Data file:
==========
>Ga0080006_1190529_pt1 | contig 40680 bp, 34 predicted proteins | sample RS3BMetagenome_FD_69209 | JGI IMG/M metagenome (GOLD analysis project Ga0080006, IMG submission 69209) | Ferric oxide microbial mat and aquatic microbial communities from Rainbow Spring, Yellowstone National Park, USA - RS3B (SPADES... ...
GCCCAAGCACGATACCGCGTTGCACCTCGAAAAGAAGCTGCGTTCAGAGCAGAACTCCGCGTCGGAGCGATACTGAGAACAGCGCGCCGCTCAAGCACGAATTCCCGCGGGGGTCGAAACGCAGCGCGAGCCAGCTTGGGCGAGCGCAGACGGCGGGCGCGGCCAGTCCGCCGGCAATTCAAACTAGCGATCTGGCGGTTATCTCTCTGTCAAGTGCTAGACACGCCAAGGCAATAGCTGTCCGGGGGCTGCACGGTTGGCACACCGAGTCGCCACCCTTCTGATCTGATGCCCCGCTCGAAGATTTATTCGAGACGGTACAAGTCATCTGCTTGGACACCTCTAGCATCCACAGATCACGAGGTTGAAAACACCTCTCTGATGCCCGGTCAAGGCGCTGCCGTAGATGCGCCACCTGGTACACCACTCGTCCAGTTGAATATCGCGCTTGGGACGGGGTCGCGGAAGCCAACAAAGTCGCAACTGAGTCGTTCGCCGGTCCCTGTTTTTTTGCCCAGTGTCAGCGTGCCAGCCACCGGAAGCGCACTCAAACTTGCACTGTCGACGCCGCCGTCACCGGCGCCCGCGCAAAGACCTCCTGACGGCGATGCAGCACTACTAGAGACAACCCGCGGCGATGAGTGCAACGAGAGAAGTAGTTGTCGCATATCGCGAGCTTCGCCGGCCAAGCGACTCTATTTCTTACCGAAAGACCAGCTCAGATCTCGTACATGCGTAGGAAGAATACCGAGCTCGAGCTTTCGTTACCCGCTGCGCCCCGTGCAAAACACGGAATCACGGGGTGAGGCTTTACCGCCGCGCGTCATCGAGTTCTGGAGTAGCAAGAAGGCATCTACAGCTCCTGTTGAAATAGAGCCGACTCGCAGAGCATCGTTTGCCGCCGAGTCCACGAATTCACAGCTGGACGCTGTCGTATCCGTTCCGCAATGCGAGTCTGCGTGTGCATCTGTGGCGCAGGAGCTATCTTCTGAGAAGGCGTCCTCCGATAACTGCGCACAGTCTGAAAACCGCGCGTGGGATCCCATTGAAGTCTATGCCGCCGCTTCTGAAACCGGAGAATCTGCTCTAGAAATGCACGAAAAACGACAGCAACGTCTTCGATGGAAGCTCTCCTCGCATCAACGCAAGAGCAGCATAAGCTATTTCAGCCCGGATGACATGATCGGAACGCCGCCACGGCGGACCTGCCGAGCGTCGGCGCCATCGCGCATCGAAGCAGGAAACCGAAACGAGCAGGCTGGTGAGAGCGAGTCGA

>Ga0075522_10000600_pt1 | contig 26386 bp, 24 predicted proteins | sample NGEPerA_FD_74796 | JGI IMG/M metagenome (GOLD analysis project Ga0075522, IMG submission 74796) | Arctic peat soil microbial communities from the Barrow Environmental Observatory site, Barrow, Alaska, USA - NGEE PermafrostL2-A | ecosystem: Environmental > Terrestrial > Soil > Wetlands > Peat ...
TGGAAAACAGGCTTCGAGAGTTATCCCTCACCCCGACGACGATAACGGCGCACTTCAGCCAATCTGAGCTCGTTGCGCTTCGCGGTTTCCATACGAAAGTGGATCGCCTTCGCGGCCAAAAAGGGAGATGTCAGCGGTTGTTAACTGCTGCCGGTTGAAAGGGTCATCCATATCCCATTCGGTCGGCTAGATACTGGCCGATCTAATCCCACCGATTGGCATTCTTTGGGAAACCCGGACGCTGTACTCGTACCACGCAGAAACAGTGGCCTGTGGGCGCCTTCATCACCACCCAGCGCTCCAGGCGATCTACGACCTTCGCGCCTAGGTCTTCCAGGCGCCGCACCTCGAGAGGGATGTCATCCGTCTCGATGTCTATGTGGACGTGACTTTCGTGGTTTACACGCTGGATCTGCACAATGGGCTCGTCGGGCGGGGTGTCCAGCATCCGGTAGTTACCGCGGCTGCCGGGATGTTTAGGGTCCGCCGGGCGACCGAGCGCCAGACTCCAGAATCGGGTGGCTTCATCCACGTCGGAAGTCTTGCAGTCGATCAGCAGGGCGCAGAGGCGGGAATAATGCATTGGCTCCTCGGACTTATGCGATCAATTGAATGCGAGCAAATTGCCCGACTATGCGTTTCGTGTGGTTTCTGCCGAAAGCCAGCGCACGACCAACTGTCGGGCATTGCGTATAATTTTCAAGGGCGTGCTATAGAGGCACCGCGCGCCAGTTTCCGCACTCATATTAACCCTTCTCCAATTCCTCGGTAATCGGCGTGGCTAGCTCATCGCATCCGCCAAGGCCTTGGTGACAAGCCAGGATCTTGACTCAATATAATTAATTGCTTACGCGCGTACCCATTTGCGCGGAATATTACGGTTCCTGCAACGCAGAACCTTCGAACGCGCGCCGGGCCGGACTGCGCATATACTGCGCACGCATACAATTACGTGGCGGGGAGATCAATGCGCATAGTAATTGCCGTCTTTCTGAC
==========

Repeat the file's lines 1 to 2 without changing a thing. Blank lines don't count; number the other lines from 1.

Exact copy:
>Ga0080006_1190529_pt1 | contig 40680 bp, 34 predicted proteins | sample RS3BMetagenome_FD_69209 | JGI IMG/M metagenome (GOLD analysis project Ga0080006, IMG submission 69209) | Ferric oxide microbial mat and aquatic microbial communities from Rainbow Spring, Yellowstone National Park, USA - RS3B (SPADES... ...
GCCCAAGCACGATACCGCGTTGCACCTCGAAAAGAAGCTGCGTTCAGAGCAGAACTCCGCGTCGGAGCGATACTGAGAACAGCGCGCCGCTCAAGCACGAATTCCCGCGGGGGTCGAAACGCAGCGCGAGCCAGCTTGGGCGAGCGCAGACGGCGGGCGCGGCCAGTCCGCCGGCAATTCAAACTAGCGATCTGGCGGTTATCTCTCTGTCAAGTGCTAGACACGCCAAGGCAATAGCTGTCCGGGGGCTGCACGGTTGGCACACCGAGTCGCCACCCTTCTGATCTGATGCCCCGCTCGAAGATTTATTCGAGACGGTACAAGTCATCTGCTTGGACACCTCTAGCATCCACAGATCACGAGGTTGAAAACACCTCTCTGATGCCCGGTCAAGGCGCTGCCGTAGATGCGCCACCTGGTACACCACTCGTCCAGTTGAATATCGCGCTTGGGACGGGGTCGCGGAAGCCAACAAAGTCGCAACTGAGTCGTTCGCCGGTCCCTGTTTTTTTGCCCAGTGTCAGCGTGCCAGCCACCGGAAGCGCACTCAAACTTGCACTGTCGACGCCGCCGTCACCGGCGCCCGCGCAAAGACCTCCTGACGGCGATGCAGCACTACTAGAGACAACCCGCGGCGATGAGTGCAACGAGAGAAGTAGTTGTCGCATATCGCGAGCTTCGCCGGCCAAGCGACTCTATTTCTTACCGAAAGACCAGCTCAGATCTCGTACATGCGTAGGAAGAATACCGAGCTCGAGCTTTCGTTACCCGCTGCGCCCCGTGCAAAACACGGAATCACGGGGTGAGGCTTTACCGCCGCGCGTCATCGAGTTCTGGAGTAGCAAGAAGGCATCTACAGCTCCTGTTGAAATAGAGCCGACTCGCAGAGCATCGTTTGCCGCCGAGTCCACGAATTCACAGCTGGACGCTGTCGTATCCGTTCCGCAATGCGAGTCTGCGTGTGCATCTGTGGCGCAGGAGCTATCTTCTGAGAAGGCGTCCTCCGATAACTGCGCACAGTCTGAAAACCGCGCGTGGGATCCCATTGAAGTCTATGCCGCCGCTTCTGAAACCGGAGAATCTGCTCTAGAAATGCACGAAAAACGACAGCAACGTCTTCGATGGAAGCTCTCCTCGCATCAACGCAAGAGCAGCATAAGCTATTTCAGCCCGGATGACATGATCGGAACGCCGCCACGGCGGACCTGCCGAGCGTCGGCGCCATCGCGCATCGAAGCAGGAAACCGAAACGAGCAGGCTGGTGAGAGCGAGTCGA